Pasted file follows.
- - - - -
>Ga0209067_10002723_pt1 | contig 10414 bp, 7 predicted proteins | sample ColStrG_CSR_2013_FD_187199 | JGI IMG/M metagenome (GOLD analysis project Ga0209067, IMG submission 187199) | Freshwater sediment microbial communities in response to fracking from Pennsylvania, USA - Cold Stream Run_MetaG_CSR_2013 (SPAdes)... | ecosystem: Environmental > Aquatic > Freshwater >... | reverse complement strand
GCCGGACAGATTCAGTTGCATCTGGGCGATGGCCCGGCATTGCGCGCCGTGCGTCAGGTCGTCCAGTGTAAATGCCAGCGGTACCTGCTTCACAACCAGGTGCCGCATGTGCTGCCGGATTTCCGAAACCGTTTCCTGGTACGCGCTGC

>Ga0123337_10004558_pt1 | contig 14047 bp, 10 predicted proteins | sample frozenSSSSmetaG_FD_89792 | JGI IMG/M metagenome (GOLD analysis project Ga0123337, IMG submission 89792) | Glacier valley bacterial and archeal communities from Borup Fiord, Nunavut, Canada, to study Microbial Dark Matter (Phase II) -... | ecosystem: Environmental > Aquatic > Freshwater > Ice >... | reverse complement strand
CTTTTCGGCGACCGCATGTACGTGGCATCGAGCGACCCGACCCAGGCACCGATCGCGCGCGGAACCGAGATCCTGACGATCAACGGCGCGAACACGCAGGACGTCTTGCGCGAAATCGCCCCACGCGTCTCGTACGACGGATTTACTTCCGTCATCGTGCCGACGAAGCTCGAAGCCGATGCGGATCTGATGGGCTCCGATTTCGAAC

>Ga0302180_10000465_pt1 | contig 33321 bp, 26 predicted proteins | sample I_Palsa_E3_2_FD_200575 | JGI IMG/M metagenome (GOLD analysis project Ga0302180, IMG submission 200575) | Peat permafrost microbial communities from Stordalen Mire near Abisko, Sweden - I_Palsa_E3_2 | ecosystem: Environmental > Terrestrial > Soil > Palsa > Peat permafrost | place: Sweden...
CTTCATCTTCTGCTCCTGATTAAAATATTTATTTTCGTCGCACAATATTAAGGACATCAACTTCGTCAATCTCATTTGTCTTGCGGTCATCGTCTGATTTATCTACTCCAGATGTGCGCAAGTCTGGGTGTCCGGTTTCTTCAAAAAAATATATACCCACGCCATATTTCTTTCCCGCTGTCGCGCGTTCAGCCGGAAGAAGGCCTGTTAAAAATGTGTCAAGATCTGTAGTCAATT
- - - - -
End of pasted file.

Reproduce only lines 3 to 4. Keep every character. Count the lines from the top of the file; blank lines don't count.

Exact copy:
>Ga0123337_10004558_pt1 | contig 14047 bp, 10 predicted proteins | sample frozenSSSSmetaG_FD_89792 | JGI IMG/M metagenome (GOLD analysis project Ga0123337, IMG submission 89792) | Glacier valley bacterial and archeal communities from Borup Fiord, Nunavut, Canada, to study Microbial Dark Matter (Phase II) -... | ecosystem: Environmental > Aquatic > Freshwater > Ice >... | reverse complement strand
CTTTTCGGCGACCGCATGTACGTGGCATCGAGCGACCCGACCCAGGCACCGATCGCGCGCGGAACCGAGATCCTGACGATCAACGGCGCGAACACGCAGGACGTCTTGCGCGAAATCGCCCCACGCGTCTCGTACGACGGATTTACTTCCGTCATCGTGCCGACGAAGCTCGAAGCCGATGCGGATCTGATGGGCTCCGATTTCGAAC